Ducks: A Blessing, et al.

This blessing has been published by Enfleshed for the online addendum to Held a book of blessings. The Original link is here. Two of my other Pittsburgh Seminary D. Min. Creative Writing Classmates got picked up for the online addendum and two of my classmates–Molly Housh Gordon and Walter Canter– got in the Print edition which can be ordered for 2nd printing here.

Ducks: A Blessing
by Katy Stenta

God knows, I don’t know where my ducks are
so they aren’t in a row.

How do I prioritize?
Everything is important
Schedules are nebulous, houses are messy, kids need attention.

God, you know, the ducks are waiting
Sometimes they quack at me in the middle of the night.

Is this how the prophets felt?
Chasing down the Wild Goose of the Holy Spirit.

Did they know their ducks would never
ever be in a row?

And that the wild birds of
Friendship, inspiration, food, silliness, etc
Would be the wild blessings of the Holy Spirit

.

Blessed are the ducks
Silly, quacking, never in a row
Blessed are the messy houses,
the children, the imperfections
the neverending tasks of relationships and adulting
the quacking in the middle of the night.

Blessed is the struggle
for it is real, and magnificent.

Katy Stenta is the mother of three, pastor, dreamer, fantasy/sci-fi romance reader and sunshine catcher, and wife of youth librarian Anthony. She enjoys writing blessings and prayers.

Who Am I by my classmate Joanne Spence

I am heavy
I am light

I am full
I am empty

I am shadow
I am bright

I am the me who sees and hears.

Oh, to the songbird
All the sights and sounds

Fluttering gently in my subconscious mind

I. Am. Here. Now.

God is closer than my breath.
That’s the me I see

Here. Now. Sensing Her presence

The Divine Feminine in me.

By Joanne Spence

Joanne Spence is the author of “Trauma-Informed Yoga: A Toolbox for Therapists.” She is a yoga teacher, social worker, and spiritual director. She likes to hike, bike, read, cook, dance, and travel, just not all at the same time

A blessing for wanting to belong by my classmate Jordan Miller-Stubbendick

Alone in the cafeteria, I grip my lunch tray,
slightly damp from its turn in the industrial dishwasher.
I seek a friendly face under the harsh fluorescent glare.

One Who Sees, you notice me standing there,
swirling with the fear that I am
not cool enough funny enough sparkly enough.

Friend Of My Heart, you are with me in that cafeteria
As I look around, taking shallow breaths.
Steady One, you catch my eye and smile, beckoning me over
There is a seat for me at your table—and for all of us
Who ever feel not cool enough funny enough sparkly enough.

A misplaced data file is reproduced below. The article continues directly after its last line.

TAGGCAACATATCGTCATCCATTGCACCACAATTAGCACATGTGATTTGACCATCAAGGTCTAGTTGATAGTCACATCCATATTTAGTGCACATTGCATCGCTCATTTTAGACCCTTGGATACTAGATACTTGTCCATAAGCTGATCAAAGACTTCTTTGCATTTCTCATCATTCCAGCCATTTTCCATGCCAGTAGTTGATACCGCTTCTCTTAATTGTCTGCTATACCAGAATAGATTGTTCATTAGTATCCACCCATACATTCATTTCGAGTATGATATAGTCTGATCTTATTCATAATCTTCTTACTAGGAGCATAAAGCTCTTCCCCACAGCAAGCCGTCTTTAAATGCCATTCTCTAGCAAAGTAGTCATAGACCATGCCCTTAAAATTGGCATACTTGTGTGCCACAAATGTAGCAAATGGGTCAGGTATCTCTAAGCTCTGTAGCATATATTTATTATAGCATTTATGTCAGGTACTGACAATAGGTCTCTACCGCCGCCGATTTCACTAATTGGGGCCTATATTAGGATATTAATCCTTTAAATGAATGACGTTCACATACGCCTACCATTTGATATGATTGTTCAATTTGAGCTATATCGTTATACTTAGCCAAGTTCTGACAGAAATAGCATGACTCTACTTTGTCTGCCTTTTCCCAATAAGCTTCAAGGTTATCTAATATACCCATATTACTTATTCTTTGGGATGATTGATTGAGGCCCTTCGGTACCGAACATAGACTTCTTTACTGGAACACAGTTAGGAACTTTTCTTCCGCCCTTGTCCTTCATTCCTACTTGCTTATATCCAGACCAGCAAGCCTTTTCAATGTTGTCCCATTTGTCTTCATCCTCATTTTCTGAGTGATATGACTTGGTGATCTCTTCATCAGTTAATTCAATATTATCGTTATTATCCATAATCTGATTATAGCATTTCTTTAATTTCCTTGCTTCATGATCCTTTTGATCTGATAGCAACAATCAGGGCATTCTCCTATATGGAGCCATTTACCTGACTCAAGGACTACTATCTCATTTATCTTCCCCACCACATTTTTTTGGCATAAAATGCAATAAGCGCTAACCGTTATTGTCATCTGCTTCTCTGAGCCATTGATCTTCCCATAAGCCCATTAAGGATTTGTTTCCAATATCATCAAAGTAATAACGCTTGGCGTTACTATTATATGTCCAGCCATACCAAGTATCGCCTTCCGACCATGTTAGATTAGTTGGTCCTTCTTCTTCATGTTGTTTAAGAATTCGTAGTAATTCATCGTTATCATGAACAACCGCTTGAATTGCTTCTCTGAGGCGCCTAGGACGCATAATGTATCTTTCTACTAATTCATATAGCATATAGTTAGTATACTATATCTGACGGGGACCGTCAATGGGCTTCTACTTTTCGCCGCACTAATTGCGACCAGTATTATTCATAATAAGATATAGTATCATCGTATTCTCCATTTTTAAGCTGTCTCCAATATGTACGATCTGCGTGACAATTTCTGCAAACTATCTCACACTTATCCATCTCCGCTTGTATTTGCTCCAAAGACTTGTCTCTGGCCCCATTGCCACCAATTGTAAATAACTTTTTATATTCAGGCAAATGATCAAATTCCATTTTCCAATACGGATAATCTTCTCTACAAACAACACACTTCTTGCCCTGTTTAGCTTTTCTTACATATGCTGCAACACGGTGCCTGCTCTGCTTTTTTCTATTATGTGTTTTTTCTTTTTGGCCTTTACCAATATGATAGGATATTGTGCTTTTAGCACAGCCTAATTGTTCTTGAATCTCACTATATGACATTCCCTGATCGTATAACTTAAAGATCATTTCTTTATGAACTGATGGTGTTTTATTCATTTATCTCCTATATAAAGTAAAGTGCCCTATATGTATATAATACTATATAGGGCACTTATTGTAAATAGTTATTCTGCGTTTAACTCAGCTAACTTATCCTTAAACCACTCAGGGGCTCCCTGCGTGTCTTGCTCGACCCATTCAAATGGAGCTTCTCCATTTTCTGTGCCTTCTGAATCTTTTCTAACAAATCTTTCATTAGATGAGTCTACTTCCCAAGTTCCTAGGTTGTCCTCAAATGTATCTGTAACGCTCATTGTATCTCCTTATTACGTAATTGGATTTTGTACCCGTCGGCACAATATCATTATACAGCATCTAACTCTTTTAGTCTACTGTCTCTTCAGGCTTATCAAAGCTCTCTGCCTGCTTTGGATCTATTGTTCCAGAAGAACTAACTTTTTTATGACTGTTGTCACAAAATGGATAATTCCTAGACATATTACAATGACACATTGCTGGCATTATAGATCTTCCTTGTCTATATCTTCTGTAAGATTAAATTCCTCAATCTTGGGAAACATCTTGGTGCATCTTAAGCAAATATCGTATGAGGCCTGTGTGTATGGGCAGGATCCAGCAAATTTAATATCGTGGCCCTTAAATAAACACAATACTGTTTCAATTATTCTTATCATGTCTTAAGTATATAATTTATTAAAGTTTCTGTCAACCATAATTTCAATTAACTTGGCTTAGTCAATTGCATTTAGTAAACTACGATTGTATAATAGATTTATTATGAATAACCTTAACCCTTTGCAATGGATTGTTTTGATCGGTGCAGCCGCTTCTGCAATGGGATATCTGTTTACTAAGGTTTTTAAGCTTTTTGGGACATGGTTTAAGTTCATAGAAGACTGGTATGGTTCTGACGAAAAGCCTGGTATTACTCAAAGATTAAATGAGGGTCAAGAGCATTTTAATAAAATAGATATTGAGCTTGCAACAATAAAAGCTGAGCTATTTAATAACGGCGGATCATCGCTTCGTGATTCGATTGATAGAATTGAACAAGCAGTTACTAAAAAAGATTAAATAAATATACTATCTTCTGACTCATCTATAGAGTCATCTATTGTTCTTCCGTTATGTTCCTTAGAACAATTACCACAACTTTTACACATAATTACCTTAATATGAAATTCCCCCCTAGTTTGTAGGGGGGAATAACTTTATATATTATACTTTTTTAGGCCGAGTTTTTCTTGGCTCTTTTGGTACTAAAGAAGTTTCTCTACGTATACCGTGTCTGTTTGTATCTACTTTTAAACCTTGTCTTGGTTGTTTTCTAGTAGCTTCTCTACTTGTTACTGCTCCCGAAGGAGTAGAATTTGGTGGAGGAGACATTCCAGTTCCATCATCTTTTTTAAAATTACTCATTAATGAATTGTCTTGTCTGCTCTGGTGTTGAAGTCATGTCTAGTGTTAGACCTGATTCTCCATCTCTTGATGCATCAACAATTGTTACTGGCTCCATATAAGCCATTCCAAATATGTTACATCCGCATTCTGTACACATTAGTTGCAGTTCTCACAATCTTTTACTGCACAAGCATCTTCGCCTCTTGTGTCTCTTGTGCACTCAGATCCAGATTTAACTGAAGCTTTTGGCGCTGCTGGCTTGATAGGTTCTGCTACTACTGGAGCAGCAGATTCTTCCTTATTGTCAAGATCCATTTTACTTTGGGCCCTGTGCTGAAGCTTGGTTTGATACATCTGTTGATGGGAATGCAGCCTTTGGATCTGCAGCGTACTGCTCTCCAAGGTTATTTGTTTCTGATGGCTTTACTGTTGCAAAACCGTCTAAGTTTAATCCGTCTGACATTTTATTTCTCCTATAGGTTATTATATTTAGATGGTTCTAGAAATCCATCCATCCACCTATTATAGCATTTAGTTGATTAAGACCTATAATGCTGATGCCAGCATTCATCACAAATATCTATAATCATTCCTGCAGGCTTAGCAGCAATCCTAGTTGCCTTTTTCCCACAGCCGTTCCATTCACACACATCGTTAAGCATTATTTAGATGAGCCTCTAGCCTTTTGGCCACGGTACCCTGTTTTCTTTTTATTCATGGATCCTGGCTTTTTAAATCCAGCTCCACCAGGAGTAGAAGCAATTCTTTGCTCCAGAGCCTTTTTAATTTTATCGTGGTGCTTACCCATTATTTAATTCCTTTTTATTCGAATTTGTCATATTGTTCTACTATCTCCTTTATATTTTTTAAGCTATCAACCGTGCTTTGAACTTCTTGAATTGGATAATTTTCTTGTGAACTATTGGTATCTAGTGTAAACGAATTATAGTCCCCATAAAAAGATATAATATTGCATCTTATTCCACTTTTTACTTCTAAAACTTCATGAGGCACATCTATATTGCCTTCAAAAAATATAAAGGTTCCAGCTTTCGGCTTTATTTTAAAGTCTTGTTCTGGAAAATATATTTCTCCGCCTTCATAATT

Divine Embrace, you sweep all of me up
into your ever growing rainbow embrace
into your warm blanket of peace, of rest.

You say: Come. Sit with me.
Set down your fears and frantic striving.
I see you just as you are, and I love you always.
Yes, you are so much more than enough.
You belong, and there is a place for you here.

Jordan Miller-Stubbendick is a writer who lives in Buffalo, NY with her family.

Author: katyandtheword

Pastor Katy has enjoyed ministry at New Covenant for 7 years, where the church has solidified its community focus. Prior to that she studied both Theology and Christian Formation at Princeton Theological Seminary. She also served as an Assistant Chaplain at Trenton Psychiatric Hospital and as the Christian Educational Coordinator at Bethany Presbyterian at Bloomfield, NJ. She enjoys working within and connecting to the community, is known to laugh a lot during service, and tells as many stories as possible. Pastor Katy loves reading Science Fiction and Fantasy, theater, arts and crafts, music, playing with children and sunshine, and continues to try to be as (w)holistically Christian as possible. "Publisher after publisher turned down A Wrinkle in Time," L'Engle wrote, "because it deals overtly with the problem of evil, and it was too difficult for children, and was it a children's or an adult's book, anyhow?" The next year it won the prestigious John Newbery Medal. Tolkien states in the foreword to The Lord of the Rings that he disliked allegories and that the story was not one.[66] Instead he preferred what he termed "applicability", the freedom of the reader to interpret the work in the light of his or her own life and times. "Hallows, not Horcruxes" Harry Potter

One thought on “Ducks: A Blessing, et al.”

  1. Thanks for sharing. You so humourously and succinctly captured how I feel many days. Blessings to you and your ducks!

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